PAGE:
According to HTTPArchive the average web page has recently passed the 2 MB threshold in terms of size, nearly doubling in the last three years. Of that 2 MB, the majority of the content is images. Over 1.8B photos are uploaded every day to the Internet to sites such as Flickr, Instagram, and Facebook, according to Mary Meeker’s 2014 Internet Trends report.
Focusing on how to improve the delivery of images for image-heavy sites is a great way to improve the quality of experience for users, reducing both the network footprint and reducing the time needed before a user can begin interacting with the application. Generally image transcoding services trade off image file size by reducing the quality of images in a static way across all images – for example setting all JPEGs to a quality setting of 75 or all WebP images to quality setting of 90. Unfortunately there isn’t a "one size fits all"’ rule when it comes to image quality; some images may look fine at a quality rating of 45, while others need a quality rating of 90 to have no perceptual loss of image quality.
Taking the time to find the appropriate individual quality settings for the billions of photos daily would take a small army of people a lifetime. It is impossible to perform per-image quality adjustments without the use of a smart machine learning algorithms to automate the entire flow.
One more critical issue to consider in modern web usage is the device and browser diversity. Let’s say you use a 27” Windows 8 system and a Nexus tablet at home, a MacBook Air at work, and a smartphone on the go. You may consume the content through very different browsers such as Chrome or Firefox or Internet Explorer. Creating applications and images that look good and load quickly across an ever-changing sea of platforms and browsers can seem like a never-ending battle. Given the wide variety of devices and browsers, web application delivery platforms that enable image optimizations need to be flexible and adapt to the various end-user conditions.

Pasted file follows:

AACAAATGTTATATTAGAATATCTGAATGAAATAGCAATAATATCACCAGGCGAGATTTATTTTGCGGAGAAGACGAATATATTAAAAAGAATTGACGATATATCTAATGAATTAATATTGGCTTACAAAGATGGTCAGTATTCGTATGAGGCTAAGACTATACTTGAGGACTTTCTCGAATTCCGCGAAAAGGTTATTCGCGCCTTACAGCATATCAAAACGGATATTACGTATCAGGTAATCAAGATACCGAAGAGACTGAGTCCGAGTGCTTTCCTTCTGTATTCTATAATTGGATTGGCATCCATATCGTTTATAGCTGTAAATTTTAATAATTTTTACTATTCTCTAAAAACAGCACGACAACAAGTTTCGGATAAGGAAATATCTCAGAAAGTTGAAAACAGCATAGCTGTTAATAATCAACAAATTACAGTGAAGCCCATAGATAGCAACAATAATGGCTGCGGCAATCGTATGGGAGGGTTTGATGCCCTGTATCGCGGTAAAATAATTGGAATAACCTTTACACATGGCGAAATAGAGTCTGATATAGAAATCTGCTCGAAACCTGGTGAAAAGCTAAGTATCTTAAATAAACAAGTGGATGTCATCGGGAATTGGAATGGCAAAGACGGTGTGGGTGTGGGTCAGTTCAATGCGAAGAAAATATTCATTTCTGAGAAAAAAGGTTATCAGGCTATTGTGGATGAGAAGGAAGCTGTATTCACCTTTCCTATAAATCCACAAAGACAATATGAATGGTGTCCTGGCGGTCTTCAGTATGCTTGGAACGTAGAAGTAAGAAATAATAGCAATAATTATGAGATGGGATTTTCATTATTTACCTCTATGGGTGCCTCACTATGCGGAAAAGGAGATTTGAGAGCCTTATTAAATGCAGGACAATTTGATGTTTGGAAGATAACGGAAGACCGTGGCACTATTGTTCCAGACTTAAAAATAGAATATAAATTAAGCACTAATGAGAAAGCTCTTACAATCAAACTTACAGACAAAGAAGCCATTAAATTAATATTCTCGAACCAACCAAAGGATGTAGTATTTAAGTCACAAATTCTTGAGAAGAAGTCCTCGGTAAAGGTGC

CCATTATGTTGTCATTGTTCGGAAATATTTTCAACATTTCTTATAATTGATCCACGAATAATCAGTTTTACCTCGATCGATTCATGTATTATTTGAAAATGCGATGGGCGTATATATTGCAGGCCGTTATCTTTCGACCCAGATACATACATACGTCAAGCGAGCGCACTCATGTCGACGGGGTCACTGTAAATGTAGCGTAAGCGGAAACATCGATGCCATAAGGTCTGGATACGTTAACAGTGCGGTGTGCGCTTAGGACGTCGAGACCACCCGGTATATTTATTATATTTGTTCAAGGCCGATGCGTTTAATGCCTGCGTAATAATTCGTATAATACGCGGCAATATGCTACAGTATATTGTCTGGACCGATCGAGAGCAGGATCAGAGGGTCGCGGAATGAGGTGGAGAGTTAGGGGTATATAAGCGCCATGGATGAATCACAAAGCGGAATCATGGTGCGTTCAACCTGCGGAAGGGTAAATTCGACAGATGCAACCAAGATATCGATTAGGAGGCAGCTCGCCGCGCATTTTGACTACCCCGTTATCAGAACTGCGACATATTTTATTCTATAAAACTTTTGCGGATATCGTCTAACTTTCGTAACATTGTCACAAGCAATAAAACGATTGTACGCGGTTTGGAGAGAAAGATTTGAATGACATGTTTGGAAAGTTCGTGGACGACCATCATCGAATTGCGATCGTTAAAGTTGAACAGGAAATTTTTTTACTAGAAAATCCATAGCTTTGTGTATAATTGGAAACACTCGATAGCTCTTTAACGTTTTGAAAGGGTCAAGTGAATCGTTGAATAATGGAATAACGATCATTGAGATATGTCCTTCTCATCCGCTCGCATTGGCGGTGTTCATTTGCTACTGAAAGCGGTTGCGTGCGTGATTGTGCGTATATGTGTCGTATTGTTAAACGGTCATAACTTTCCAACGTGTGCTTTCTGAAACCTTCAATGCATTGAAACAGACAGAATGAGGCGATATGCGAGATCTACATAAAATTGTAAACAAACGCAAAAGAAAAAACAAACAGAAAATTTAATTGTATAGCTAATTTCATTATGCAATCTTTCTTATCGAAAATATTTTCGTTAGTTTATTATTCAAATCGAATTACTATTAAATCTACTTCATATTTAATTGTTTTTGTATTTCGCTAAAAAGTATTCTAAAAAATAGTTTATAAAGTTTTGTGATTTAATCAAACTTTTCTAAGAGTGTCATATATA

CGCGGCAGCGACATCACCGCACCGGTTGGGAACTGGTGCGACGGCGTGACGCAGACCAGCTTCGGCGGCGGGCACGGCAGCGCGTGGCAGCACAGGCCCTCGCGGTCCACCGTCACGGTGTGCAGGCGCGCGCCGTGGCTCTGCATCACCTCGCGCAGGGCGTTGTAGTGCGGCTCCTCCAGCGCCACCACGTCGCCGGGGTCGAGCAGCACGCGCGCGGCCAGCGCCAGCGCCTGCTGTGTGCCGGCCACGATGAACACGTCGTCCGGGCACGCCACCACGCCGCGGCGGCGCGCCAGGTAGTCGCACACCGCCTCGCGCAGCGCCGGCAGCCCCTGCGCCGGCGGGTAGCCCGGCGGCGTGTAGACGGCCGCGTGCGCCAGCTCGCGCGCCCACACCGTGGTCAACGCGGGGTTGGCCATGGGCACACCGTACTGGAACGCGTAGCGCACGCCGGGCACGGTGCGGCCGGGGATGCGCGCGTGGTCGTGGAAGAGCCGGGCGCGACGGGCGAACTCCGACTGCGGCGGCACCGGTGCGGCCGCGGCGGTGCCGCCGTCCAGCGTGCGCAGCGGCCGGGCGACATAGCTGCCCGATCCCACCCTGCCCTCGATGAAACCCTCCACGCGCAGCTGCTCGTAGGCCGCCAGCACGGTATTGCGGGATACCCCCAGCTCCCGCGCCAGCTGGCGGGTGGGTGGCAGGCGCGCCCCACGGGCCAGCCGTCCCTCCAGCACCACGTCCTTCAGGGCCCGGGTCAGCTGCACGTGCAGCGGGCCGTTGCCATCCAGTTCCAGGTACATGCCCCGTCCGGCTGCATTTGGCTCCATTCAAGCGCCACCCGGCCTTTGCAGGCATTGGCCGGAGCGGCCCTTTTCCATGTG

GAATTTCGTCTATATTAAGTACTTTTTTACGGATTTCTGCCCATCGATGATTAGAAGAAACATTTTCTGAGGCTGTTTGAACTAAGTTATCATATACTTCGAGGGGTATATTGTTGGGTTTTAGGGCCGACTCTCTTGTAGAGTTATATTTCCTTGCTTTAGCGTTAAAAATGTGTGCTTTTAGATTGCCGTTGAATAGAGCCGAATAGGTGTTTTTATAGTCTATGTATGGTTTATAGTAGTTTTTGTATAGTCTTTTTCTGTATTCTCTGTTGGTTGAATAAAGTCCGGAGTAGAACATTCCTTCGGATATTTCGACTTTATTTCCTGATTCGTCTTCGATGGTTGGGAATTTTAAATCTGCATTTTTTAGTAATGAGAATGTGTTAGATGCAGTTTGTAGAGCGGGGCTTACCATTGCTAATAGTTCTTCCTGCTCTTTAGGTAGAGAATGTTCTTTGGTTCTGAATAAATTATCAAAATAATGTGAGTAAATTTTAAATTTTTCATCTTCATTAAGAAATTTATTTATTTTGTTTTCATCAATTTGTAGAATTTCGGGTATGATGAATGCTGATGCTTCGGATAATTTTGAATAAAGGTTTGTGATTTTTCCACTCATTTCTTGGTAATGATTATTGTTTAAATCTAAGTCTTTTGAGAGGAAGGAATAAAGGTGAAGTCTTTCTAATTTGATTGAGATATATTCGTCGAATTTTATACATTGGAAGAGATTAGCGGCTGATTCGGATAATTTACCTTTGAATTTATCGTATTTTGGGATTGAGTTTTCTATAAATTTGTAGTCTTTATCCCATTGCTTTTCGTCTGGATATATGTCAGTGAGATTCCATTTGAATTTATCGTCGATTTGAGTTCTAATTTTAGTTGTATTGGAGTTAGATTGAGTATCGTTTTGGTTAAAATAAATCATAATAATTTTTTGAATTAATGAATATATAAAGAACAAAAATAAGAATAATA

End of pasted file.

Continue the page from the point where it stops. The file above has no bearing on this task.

At Instart Logic, we have built an data-driven algorithmic platform that addresses these challenges at scale. Check out our recently published technical publication from the IEEE International Conference on Multimedia and Expo (ICME 2015): “A Flexible Platform for QoE-Driven Delivery of Image-Rich Web Applications” for a more in-depth discussion.
Cloud-and Client-Based Architecture
In order to serve the properly optimized image, an understanding of content is necessary. Combining Instart Logic’s cloud architecture with the NanoVisor on the client side, images can be rapidly optimized individually. The cloud architecture launches optimization processes off line and will send the original image from cache until the optimized version is ready. Why can’t the optimized images be delivered right from the start? Determining how to parse and optimize an image for optimal visual perception of quality cannot be done manually or at line speed; this requires a combination of machine learning algorithms plus some additional analysis.